I am not saying that they had bad intentions at the beginning. But I think that in the face of the difficulties, the logical thing to do would have been to change the sales strategy. Not to go ahead until the problems were solved. And inform those who had already bought of the situation, so that each one could decide what to do based on reliable information and not on conjectures and rumors.
Incidentally; in use, at least - we do not know about other aspects - the self-generated problem that hinders this development seems to arise from the idea of a multiple key. The question that after more than six years of testing WT should answer - and above all prove - is whether it really has a solution.

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That certainly creates some challenging issues. And I believe I’ve asked about that here before - that is, whether it might have worked better to separate those keys. I forget exactly what their answer was, but I think they said something about having tried that and people didn’t like it.

I can only imagine, of course, what something else would feel like, but I do remember that when I read their answer, it made sense to me.

I also can imagine a problem because of the reduced vertical reach (which does, overall, make typing so much more comfortable!). In that situation, with separate keys, you are likely going to hit more than one quite often.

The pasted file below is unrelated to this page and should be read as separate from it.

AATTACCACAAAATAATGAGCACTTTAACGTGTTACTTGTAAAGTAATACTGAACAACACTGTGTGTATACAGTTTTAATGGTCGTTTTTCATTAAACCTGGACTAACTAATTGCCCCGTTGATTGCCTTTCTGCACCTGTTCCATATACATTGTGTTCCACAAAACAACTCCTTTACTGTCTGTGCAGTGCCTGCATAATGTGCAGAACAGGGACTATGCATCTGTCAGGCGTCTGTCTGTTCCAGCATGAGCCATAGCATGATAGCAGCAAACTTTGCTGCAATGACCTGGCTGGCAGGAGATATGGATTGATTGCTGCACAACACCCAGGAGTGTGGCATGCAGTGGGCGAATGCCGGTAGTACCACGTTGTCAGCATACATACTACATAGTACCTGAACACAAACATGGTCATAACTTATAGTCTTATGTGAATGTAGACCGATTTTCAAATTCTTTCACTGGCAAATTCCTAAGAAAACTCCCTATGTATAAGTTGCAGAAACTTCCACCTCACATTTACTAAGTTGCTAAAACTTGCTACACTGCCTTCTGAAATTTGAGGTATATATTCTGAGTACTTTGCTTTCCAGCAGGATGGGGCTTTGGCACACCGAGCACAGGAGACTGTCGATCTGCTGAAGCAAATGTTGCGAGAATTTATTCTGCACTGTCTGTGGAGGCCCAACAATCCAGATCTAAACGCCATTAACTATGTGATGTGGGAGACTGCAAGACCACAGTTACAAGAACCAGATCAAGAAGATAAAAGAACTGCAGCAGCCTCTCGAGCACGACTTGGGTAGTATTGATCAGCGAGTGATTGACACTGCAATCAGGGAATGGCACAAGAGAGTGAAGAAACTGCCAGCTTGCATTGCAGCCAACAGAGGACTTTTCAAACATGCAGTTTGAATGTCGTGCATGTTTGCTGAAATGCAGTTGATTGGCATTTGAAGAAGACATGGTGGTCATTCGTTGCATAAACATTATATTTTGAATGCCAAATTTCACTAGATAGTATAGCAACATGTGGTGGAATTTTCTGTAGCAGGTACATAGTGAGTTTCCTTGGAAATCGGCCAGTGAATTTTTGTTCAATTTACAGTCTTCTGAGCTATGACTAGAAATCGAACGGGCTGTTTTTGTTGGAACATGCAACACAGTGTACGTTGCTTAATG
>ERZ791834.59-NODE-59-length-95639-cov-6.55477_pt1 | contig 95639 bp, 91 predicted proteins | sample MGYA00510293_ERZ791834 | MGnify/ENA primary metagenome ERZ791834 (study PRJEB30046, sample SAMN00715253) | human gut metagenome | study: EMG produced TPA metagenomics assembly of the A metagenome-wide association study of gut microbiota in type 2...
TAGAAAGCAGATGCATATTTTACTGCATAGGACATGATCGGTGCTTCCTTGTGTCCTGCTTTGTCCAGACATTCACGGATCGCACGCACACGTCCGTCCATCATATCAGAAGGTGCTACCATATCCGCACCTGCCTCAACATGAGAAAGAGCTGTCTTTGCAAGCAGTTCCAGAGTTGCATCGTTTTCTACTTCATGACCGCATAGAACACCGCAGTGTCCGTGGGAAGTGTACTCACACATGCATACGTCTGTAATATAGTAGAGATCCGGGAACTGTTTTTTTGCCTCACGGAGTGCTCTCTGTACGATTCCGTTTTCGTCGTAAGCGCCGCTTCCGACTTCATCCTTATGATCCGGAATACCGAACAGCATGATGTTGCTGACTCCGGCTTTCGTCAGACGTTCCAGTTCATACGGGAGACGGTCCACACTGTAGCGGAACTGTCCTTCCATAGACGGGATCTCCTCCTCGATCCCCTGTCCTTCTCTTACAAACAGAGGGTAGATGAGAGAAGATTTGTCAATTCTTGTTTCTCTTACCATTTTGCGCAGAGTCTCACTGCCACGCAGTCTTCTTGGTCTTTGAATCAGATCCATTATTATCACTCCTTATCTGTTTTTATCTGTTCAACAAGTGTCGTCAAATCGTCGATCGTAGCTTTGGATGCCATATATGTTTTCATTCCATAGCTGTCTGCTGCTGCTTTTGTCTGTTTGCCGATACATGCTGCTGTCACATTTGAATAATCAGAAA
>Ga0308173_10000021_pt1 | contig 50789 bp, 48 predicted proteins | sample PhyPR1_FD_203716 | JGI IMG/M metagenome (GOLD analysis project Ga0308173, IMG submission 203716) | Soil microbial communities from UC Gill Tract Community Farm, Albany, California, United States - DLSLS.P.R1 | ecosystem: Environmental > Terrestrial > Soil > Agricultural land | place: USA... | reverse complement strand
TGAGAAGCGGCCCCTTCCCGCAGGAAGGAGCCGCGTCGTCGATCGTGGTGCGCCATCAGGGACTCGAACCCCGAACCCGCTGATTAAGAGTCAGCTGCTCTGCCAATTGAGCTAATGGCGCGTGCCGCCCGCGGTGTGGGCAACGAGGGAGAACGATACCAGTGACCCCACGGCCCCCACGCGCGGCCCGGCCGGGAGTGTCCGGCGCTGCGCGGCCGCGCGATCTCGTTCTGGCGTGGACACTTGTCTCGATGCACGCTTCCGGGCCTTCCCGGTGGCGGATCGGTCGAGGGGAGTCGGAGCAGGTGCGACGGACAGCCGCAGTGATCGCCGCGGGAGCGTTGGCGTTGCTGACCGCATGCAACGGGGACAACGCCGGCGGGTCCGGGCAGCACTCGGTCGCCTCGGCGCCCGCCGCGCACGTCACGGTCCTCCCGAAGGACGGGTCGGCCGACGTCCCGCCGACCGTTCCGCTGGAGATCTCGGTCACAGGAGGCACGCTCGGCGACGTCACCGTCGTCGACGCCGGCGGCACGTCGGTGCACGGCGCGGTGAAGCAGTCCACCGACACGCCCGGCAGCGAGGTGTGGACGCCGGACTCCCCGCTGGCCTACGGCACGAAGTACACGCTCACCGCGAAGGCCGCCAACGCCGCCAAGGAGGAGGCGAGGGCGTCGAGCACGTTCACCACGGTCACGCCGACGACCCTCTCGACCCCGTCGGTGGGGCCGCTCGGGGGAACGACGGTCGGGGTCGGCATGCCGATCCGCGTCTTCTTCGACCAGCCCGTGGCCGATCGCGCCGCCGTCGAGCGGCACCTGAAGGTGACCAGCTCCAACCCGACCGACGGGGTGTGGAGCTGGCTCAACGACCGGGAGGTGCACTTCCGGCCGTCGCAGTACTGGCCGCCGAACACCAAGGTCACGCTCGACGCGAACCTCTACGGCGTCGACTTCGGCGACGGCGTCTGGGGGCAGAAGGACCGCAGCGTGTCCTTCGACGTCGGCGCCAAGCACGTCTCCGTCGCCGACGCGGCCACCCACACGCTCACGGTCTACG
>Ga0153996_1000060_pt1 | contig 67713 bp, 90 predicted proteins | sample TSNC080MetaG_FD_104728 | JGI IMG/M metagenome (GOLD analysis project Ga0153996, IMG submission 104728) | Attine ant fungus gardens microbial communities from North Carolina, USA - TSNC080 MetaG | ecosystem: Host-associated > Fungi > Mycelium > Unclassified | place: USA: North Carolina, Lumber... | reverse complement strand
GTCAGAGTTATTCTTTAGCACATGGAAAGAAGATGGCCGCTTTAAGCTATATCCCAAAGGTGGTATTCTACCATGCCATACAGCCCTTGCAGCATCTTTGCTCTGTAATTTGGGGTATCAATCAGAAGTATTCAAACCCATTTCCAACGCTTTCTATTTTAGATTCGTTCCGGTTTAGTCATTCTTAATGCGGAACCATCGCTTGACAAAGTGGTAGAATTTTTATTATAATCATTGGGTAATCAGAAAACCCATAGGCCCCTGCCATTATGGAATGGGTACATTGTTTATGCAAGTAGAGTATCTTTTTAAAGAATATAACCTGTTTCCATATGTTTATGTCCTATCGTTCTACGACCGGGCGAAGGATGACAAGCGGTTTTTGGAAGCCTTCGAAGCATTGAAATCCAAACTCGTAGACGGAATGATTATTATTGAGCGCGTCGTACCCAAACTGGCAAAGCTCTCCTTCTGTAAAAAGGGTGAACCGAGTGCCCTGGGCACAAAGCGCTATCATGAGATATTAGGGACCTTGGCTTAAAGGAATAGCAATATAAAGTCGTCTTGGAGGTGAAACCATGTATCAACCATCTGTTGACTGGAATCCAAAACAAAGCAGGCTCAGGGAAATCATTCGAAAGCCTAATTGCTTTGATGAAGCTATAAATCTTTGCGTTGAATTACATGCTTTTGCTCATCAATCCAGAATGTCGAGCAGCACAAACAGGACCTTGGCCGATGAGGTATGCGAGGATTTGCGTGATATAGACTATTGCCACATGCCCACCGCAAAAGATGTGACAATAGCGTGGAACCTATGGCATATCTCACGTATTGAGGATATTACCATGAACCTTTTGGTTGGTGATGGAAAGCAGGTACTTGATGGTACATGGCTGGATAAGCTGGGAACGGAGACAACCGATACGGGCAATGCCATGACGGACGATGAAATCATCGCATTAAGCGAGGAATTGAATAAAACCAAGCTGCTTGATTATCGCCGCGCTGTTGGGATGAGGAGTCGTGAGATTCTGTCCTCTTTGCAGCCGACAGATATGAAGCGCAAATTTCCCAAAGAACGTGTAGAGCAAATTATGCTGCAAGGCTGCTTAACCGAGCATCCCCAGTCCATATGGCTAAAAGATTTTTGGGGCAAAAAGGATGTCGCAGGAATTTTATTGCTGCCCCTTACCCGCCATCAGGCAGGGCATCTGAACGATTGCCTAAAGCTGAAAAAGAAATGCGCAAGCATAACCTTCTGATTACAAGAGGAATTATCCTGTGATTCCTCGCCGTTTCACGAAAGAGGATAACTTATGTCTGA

Now, it can fairly be said that is part of the challenge with what we have. It may only be one big key, but the software has to figure out what you meant to hit. Then some people think if the keys are separate, you simply respond to a mechanical action. But if you are getting two mechanical actions by accident, you still have to figure out which was intended.

I don’t recall the details of what they are doing with the present concept, but I do recall that it wasn’t just a matter of deciding which key your finger was closest to. This is why when some people have said “it’s just a keyboard”, they simply don’t realize how complicated it is.

Maybe they should have gone with separate keys IF that at least reduced the challenges (maybe it wouldn’t) even if that reduced the ease of typing a little.

It’s sort of like times I’ve wondered if it would have been a good idea to make the vertical distance just a little bigger - it would still be smaller than anything else and have less need to stretch fingers than anything else. But I think they studied it and decided overall that this was the best size.

Only thing I really disagree with is the angles, which you are stuck with. I was so used to keys straight across that I had to work pretty hard to get my pinkies to hit where I wanted. After all, it was the shortest finger, but had to stretch the most to hit the top row. Mark said their studies showed this angle was best. And I suspect he is right - for most. But I suspect he is wrong when applied to specific individuals. I would love to have at least some ability to rotate them down a little more.

I’ll add that, if the TB doesn’t happen, I’d be quite willing to try out a variation of a standard keyboard that just uses 3 rows and lets you have layers set up like the TB. The only difference being the greater vertical distance between rows and, of course, the separate keys. Might be awful, or maybe just not as good as the TB but better than a full keyboard for my purposes.